Wall Street Journal: The Obama administration sanctioned an Iranian airline for allegedly ferrying machine guns and munitions into Syria to help President Bashar al-Assad put down a rebellion against his rule.
Wall Street Journal
By JAY SOLOMON
WASHINGTON—The Obama administration sanctioned an Iranian airline for allegedly ferrying machine guns and munitions into Syria to help President Bashar al-Assad put down a rebellion against his rule.
The shipments, according to U.S. officials, are part of an operation headed by Iran’s elite military unit, the Islamic Revolutionary Guard Corps, to help bolster the Syrian regime.
Iranian and Syrian officials have repeatedly denied that Tehran is supplying arms to the Assad regime. They have also accused the U.S. and its Arab allies of fomenting the revolution against the Syrian government.
The Treasury on Tuesday also sanctioned three commanders from the IRGC’s international arm, the Quds Force, for their alleged involvement in arms smuggling, particularly into Africa. The U.S. believes the Quds Force is using shipping companies in African countries, such as Nigeria, to move weapons into conflict areas, including Gambia. Shipments of arms apparently bound for Gambian rebels were seized by Nigerian secret service agents in late 2010, prompting Gambia to cut off diplomatic relations with Tehran.
“As the Iranian regime exports its lethal aid and expertise to foment violence in Syria and Africa, Treasury will continue to expose the officials and companies involved,” the Treasury Department’s pointman on counterterrorism, Undersecretary David Cohen, said in a statement Tuesday.
The sanctions bar U.S. citizens from any dealings with the Iranian airline, Yas Air, or the Quds Force commanders, freeze any assets they may have under U.S. control, and subject foreign firms to similar penalties for doing business with them.
Syria has emerged as a flash point for the global competition between the West and Iran as opposition forces seek to end the Assad family’s 40-year rule.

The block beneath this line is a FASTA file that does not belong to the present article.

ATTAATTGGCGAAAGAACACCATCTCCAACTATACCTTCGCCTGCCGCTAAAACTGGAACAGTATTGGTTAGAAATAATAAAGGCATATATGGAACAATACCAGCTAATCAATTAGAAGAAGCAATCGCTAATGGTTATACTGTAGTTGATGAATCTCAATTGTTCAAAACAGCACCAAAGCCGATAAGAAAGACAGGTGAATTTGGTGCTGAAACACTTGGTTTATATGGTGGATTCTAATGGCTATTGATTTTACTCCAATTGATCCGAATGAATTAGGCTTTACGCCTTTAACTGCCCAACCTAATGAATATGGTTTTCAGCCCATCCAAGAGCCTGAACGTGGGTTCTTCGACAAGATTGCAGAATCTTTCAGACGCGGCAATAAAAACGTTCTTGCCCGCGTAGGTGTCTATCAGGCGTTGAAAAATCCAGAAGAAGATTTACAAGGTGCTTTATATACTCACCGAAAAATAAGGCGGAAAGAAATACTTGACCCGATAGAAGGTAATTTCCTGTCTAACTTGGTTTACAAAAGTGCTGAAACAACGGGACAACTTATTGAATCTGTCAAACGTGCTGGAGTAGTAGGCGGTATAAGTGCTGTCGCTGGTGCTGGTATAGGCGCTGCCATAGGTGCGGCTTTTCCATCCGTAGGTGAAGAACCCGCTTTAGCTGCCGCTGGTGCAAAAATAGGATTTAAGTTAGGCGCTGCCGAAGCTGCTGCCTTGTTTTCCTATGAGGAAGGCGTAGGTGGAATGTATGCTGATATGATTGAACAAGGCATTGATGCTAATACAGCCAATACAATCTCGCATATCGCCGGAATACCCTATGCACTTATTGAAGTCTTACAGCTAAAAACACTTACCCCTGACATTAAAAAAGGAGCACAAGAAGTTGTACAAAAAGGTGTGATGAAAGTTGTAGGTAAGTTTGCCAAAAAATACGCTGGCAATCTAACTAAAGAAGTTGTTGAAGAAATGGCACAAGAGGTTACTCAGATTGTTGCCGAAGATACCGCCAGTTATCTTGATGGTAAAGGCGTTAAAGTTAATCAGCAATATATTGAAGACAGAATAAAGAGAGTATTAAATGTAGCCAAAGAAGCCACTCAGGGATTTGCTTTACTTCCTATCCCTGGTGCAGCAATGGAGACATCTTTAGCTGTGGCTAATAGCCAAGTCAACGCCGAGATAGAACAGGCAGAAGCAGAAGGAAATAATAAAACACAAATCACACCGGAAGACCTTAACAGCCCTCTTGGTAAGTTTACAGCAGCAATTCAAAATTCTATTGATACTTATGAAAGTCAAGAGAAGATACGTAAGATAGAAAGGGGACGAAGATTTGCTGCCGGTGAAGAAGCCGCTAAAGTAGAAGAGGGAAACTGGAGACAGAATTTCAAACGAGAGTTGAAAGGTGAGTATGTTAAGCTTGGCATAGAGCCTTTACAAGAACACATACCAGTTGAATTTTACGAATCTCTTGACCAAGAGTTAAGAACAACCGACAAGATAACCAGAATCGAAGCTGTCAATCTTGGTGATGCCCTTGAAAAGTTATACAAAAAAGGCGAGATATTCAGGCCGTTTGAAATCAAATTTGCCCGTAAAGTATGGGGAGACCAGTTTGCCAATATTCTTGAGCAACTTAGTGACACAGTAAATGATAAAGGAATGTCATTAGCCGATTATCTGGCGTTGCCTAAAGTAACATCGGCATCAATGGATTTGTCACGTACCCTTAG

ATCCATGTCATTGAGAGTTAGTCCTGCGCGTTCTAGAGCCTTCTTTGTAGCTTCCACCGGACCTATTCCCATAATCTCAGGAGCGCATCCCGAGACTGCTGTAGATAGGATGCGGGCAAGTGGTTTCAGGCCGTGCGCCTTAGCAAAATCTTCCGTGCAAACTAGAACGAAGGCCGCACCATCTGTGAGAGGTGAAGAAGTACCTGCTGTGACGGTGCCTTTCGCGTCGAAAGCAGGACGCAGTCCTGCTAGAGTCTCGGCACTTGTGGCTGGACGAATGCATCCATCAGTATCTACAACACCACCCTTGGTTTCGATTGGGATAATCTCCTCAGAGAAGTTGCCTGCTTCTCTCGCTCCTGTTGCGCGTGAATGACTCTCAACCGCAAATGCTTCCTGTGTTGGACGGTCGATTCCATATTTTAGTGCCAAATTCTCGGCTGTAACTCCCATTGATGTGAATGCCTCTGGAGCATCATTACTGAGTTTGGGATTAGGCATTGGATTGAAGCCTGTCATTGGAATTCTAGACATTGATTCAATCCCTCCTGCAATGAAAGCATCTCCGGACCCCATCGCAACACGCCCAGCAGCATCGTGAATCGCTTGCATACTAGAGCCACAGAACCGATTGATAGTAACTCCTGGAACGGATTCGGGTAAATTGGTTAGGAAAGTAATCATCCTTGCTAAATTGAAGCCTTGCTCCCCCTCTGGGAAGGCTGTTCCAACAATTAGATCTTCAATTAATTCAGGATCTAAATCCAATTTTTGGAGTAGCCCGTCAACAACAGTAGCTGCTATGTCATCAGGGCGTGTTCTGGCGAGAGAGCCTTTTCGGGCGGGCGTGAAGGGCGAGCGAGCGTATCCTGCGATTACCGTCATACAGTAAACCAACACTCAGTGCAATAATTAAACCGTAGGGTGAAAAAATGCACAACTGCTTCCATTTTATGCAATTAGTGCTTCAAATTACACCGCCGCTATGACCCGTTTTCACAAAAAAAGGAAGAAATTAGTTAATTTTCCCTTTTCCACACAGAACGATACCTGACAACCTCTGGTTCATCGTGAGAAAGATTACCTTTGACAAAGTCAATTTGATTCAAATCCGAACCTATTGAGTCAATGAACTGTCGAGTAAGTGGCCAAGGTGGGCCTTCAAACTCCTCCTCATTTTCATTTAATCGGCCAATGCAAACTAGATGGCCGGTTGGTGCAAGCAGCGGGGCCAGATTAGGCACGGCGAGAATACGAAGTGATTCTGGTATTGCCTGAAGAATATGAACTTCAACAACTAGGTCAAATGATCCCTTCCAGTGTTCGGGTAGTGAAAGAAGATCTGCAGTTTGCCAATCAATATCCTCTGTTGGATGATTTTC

Mr. Assad is Tehran’s closest Arab ally. Syria and Iran have historically coordinated closely in arming and funding the militant groups Hezbollah in Lebanon and Hamas in the Palestinian territories.
U.S. officials hope that the overthrow of the Syrian regime will greatly diminish Iran’s ability to use Arab allies to target Israel.
U.S. and Arab officials said they first detected Iranian support for Mr. Assad’s crackdown last spring, largely in the form of surveillance equipment and intelligence-sharing. But these officials said they have also uncovered intelligence showing the Quds Force has been increasing its arms supplies to Mr. Assad’s security forces.
Many of the shipments are being delivered by the Qods Force using its fleet of Russian-made Ilyushin and Antonov planes flying over Turkish and Iraqi air space, according to U.S. officials.
The Treasury said that in March 2011 the Quds Force ordered a series of arms shipments into Syria using Yas Air’s cargo planes. The deliveries had been coordinated with Hezbollah and Syrian security forces, according to U.S. officials.
Turkey grounded one of the flights and found a large cache of weapons that had been listed on the flight’s manifest as “auto spare parts.” Among the weapons were Kalashnikov AK-47 assault rifles, machines guns, nearly 8,000 rounds of ammunition and an assortment of mortar shells, the Treasury said.
Yas Air is based in Tehran. The U.S. and its European allies have been sanctioning Iranian transportation concerns, including shipping and port companies, in an attempt to cut off Tehran’s ability to ship arms and procure equipment for